In the current scenario, doomsday theories on Afghanistan are abounding. Let me begin with three ‘controversial’ submissions. First, I am surprised that people are amazed that the Taliban has overrun Afghanistan since the US troop withdrawal began. Second, I think the US is right in pulling out of Afghanistan because their presence did not improve the situation, though the planning should have been robust. The US has to manage more critical theatres of geo-politics, APAC being the foremost. And last — nothing is going to collapse in Afghanistan or the larger region. 2021 is a different landscape from the 1990s — it’s a Taliban amidst a different regional and global landscape and divergent security priorities.
So how will the situation play out? In the past few years, the Taliban has shown itself to be the only power capable of establishing control in the most crucial parts of Afghanistan. This is not because they are superior to the ANDSF (Afghan National Defense and Security Forces), but because the Afghan government took the US presence for granted and never put in roots or got popular support from across the nation. The US saw this ‘writing on the wall’ as they sought to legitimize the Taliban, especially since the Doha events from 2017.
For the regional stakeholders, stability is paramount, which can occur when one side emerges as a clear winner. The withdrawal of US forces will compel them to take the burden for stabilizing the situation. China has the infrastructure (Belt and Road), resources and now increasingly military and counter-terrorism investments in Afghanistan (including the Wakhan base). Both Russia and China have a stake in tempering down the Taliban‘s Islamist tendencies as they seek to protect their Muslim majority areas. It was no wonder that one of the first Taliban envoys interacted with China to assure that Eastern Turkistan Islamic Movement (based in Xinjiang province) would not be given a haven on the Afghan territory.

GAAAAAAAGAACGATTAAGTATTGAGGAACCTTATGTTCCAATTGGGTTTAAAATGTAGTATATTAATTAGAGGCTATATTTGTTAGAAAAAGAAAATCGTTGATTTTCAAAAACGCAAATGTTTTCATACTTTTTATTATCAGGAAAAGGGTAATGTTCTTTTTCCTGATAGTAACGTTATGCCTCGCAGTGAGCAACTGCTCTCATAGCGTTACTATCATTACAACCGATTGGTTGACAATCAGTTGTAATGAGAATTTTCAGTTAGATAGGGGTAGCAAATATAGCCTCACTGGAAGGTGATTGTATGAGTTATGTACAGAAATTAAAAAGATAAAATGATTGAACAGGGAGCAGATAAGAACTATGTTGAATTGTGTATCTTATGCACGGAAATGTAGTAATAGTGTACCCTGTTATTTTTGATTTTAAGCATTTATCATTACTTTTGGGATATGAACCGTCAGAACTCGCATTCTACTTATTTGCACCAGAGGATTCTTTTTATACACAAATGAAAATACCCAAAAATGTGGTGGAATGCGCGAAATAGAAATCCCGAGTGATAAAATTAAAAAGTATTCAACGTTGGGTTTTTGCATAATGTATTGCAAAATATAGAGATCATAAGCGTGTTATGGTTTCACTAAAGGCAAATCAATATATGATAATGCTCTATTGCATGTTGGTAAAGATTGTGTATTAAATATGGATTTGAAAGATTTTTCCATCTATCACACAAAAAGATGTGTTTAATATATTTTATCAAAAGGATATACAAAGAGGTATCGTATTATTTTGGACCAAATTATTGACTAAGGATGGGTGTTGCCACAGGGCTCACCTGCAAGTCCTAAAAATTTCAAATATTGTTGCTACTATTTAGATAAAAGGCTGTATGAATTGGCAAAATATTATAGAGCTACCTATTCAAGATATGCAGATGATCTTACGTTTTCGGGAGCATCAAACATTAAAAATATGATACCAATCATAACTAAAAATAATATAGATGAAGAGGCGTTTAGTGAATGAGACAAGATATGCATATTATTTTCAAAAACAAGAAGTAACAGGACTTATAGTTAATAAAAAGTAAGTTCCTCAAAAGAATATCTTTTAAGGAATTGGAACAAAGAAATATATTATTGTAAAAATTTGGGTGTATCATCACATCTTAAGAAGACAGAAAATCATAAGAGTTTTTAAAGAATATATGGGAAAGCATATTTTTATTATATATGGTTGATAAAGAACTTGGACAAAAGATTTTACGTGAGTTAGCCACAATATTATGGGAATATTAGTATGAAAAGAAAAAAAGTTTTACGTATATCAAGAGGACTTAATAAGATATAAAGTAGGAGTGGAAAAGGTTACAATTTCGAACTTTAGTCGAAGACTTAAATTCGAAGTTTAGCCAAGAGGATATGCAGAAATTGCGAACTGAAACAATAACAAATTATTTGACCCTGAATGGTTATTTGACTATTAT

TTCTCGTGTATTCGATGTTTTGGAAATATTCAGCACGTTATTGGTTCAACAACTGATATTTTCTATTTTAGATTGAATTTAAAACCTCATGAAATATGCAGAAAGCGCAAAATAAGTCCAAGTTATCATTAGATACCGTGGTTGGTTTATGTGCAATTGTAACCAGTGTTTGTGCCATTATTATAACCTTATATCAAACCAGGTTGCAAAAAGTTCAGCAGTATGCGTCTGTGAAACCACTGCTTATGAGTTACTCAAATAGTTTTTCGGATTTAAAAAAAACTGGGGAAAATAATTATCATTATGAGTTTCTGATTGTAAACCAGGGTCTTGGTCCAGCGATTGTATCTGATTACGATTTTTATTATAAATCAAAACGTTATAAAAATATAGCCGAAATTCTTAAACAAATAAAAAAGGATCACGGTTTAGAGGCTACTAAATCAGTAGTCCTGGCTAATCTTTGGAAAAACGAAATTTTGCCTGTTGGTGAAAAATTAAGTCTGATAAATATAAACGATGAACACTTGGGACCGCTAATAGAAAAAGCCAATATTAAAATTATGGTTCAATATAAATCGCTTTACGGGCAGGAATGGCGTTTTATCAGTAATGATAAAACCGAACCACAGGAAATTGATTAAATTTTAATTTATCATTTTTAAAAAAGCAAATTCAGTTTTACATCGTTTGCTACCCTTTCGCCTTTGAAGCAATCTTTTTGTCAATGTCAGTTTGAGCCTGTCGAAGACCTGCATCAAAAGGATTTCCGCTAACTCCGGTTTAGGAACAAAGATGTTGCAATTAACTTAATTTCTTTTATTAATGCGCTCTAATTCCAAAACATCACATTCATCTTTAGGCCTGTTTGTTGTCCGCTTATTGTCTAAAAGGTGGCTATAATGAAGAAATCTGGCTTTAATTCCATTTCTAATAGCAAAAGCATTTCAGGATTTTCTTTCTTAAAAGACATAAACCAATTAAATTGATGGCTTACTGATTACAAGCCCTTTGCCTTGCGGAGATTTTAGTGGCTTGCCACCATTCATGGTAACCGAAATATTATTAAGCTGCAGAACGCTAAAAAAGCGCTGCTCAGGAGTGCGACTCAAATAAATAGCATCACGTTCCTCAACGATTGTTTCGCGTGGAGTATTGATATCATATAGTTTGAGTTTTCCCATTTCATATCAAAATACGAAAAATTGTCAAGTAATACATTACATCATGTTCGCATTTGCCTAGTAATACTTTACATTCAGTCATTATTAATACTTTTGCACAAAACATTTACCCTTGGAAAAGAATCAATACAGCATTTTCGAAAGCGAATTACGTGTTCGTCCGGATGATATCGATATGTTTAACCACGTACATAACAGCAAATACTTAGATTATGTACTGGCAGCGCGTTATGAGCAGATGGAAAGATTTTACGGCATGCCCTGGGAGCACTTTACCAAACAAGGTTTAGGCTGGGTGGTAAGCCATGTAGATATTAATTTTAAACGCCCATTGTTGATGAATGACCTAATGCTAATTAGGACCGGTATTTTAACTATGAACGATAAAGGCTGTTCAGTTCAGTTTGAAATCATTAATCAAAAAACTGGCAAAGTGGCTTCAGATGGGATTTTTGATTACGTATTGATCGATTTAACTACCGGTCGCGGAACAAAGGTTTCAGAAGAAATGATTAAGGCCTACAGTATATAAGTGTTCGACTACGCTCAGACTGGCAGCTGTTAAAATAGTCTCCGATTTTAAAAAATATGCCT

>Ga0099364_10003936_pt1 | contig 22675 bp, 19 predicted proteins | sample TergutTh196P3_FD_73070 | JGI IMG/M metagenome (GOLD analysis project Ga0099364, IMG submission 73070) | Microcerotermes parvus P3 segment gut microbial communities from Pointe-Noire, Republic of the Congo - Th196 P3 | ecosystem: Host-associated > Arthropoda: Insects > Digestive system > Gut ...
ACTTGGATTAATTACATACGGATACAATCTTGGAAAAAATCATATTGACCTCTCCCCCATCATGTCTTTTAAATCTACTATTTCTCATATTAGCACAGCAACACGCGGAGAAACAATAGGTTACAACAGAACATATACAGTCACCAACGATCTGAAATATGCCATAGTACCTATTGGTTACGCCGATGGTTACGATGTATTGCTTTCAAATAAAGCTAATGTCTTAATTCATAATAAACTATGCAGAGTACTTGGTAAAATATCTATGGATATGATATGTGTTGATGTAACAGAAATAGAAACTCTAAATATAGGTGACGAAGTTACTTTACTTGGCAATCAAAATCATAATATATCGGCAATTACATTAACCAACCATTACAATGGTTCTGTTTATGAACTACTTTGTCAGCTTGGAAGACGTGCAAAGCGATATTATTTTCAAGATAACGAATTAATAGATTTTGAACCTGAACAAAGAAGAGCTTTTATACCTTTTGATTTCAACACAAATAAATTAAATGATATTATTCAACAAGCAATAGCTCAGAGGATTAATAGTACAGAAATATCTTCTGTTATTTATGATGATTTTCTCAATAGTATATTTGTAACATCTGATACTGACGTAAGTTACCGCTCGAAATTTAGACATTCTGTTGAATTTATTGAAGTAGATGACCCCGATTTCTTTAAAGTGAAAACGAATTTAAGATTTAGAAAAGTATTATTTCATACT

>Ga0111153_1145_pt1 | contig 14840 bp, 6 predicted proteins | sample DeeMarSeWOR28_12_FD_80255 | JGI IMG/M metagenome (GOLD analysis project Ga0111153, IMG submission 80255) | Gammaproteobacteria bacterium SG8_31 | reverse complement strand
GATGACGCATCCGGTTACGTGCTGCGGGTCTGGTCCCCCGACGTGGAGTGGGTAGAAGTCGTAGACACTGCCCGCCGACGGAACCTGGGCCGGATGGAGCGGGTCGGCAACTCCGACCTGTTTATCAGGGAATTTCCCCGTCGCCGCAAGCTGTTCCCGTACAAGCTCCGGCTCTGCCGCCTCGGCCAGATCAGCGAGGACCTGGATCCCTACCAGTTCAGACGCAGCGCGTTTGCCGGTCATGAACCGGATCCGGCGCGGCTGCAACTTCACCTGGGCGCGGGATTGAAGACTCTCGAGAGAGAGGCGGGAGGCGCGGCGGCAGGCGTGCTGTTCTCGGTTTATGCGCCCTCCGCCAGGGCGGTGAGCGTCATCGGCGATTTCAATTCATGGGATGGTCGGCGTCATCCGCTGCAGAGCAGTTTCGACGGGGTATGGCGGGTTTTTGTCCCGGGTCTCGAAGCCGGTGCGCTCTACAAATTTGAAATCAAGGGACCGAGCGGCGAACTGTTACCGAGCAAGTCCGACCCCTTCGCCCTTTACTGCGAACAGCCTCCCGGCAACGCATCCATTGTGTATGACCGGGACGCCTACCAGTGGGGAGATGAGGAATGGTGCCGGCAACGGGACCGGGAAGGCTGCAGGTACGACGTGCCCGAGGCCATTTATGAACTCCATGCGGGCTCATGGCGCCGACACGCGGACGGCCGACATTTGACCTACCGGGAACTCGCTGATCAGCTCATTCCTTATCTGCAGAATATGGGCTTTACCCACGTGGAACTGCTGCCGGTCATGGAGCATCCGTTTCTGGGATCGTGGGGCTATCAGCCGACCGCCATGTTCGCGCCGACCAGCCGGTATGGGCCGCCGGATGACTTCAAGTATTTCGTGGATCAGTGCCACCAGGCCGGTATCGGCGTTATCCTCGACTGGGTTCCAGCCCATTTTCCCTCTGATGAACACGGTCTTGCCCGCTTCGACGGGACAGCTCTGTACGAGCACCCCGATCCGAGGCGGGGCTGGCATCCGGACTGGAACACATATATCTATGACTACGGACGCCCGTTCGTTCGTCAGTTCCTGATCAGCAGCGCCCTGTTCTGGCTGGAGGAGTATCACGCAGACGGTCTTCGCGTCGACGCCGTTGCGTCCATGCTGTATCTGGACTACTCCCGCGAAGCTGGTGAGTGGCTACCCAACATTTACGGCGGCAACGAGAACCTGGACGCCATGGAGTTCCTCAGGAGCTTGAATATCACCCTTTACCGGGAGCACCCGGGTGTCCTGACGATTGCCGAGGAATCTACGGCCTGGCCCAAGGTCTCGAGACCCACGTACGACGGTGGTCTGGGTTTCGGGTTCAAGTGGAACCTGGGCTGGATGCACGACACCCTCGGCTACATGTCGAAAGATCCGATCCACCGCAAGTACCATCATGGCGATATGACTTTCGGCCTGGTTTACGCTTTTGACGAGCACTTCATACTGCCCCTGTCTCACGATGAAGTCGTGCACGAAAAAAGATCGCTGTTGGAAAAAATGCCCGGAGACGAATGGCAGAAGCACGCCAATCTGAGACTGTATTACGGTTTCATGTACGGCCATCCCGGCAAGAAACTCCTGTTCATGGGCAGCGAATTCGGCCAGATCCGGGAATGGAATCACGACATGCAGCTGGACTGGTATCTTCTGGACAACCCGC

For Middle East countries like Saudi Arabia (earlier a source of funding and ideological support for Islamic groups) and UAE – fundamentalist groups can now be a threat as they seek to diversify their economies from hydrocarbon reliance and protect their monarchies. For Iran, any influx of Sunni refugees on its eastern border is not an ideal situation which instability in Afghanistan can cause. Taliban by support or elimination is acceptable to most stakeholders in the region provided it can control its fundamentalist impulses.
Pakistan remains committed to the Taliban cause and will seek to use them against Indian interests, but its dependence on China and Russia will limit its goals. India will likely use its own channels to communicate ‘red lines’ to the Taliban.
Taliban seems to realize that any adventurism in the form of support to terror groups will compel the western powers to take action endangering the control of their territory. While the transitional instability can lead to a resurgence of terror groups in some areas, the Taliban will not want to be an international pariah again by letting AQ use their soil for launching global terror attacks.